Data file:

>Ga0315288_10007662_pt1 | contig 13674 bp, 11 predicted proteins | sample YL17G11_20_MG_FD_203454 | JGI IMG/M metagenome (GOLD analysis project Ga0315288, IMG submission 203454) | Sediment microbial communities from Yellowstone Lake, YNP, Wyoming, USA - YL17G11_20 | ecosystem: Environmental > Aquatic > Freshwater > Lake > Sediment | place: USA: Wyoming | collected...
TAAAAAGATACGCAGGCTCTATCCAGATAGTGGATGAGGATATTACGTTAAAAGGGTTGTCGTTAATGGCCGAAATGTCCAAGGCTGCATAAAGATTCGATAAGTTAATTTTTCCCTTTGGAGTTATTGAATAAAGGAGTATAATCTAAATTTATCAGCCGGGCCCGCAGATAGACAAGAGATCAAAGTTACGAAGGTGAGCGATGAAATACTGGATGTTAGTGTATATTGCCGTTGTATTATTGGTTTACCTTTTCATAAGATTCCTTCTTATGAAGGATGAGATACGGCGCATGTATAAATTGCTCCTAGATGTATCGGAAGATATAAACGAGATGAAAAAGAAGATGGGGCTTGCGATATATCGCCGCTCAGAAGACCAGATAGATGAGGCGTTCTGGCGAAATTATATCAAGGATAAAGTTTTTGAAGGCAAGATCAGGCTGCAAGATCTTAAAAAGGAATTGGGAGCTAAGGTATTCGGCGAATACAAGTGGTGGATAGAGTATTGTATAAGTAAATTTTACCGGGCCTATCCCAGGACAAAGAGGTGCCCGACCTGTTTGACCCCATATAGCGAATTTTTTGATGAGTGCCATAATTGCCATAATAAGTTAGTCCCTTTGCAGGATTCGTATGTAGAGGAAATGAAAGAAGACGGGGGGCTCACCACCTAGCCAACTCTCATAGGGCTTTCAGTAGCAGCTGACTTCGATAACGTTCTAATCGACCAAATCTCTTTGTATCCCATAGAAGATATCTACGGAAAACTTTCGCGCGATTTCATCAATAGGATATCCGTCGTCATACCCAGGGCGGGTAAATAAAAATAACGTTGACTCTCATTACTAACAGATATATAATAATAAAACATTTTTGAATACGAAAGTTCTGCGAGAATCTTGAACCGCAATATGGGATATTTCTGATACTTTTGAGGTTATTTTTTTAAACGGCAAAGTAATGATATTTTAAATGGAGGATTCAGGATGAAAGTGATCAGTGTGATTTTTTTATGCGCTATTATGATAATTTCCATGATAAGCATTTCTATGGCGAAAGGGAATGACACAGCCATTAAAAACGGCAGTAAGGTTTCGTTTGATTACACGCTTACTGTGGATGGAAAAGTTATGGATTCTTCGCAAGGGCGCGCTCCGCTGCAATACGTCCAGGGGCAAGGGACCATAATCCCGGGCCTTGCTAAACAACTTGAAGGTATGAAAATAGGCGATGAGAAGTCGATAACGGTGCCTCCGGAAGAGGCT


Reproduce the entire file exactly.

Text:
>Ga0315288_10007662_pt1 | contig 13674 bp, 11 predicted proteins | sample YL17G11_20_MG_FD_203454 | JGI IMG/M metagenome (GOLD analysis project Ga0315288, IMG submission 203454) | Sediment microbial communities from Yellowstone Lake, YNP, Wyoming, USA - YL17G11_20 | ecosystem: Environmental > Aquatic > Freshwater > Lake > Sediment | place: USA: Wyoming | collected...
TAAAAAGATACGCAGGCTCTATCCAGATAGTGGATGAGGATATTACGTTAAAAGGGTTGTCGTTAATGGCCGAAATGTCCAAGGCTGCATAAAGATTCGATAAGTTAATTTTTCCCTTTGGAGTTATTGAATAAAGGAGTATAATCTAAATTTATCAGCCGGGCCCGCAGATAGACAAGAGATCAAAGTTACGAAGGTGAGCGATGAAATACTGGATGTTAGTGTATATTGCCGTTGTATTATTGGTTTACCTTTTCATAAGATTCCTTCTTATGAAGGATGAGATACGGCGCATGTATAAATTGCTCCTAGATGTATCGGAAGATATAAACGAGATGAAAAAGAAGATGGGGCTTGCGATATATCGCCGCTCAGAAGACCAGATAGATGAGGCGTTCTGGCGAAATTATATCAAGGATAAAGTTTTTGAAGGCAAGATCAGGCTGCAAGATCTTAAAAAGGAATTGGGAGCTAAGGTATTCGGCGAATACAAGTGGTGGATAGAGTATTGTATAAGTAAATTTTACCGGGCCTATCCCAGGACAAAGAGGTGCCCGACCTGTTTGACCCCATATAGCGAATTTTTTGATGAGTGCCATAATTGCCATAATAAGTTAGTCCCTTTGCAGGATTCGTATGTAGAGGAAATGAAAGAAGACGGGGGGCTCACCACCTAGCCAACTCTCATAGGGCTTTCAGTAGCAGCTGACTTCGATAACGTTCTAATCGACCAAATCTCTTTGTATCCCATAGAAGATATCTACGGAAAACTTTCGCGCGATTTCATCAATAGGATATCCGTCGTCATACCCAGGGCGGGTAAATAAAAATAACGTTGACTCTCATTACTAACAGATATATAATAATAAAACATTTTTGAATACGAAAGTTCTGCGAGAATCTTGAACCGCAATATGGGATATTTCTGATACTTTTGAGGTTATTTTTTTAAACGGCAAAGTAATGATATTTTAAATGGAGGATTCAGGATGAAAGTGATCAGTGTGATTTTTTTATGCGCTATTATGATAATTTCCATGATAAGCATTTCTATGGCGAAAGGGAATGACACAGCCATTAAAAACGGCAGTAAGGTTTCGTTTGATTACACGCTTACTGTGGATGGAAAAGTTATGGATTCTTCGCAAGGGCGCGCTCCGCTGCAATACGTCCAGGGGCAAGGGACCATAATCCCGGGCCTTGCTAAACAACTTGAAGGTATGAAAATAGGCGATGAGAAGTCGATAACGGTGCCTCCGGAAGAGGCT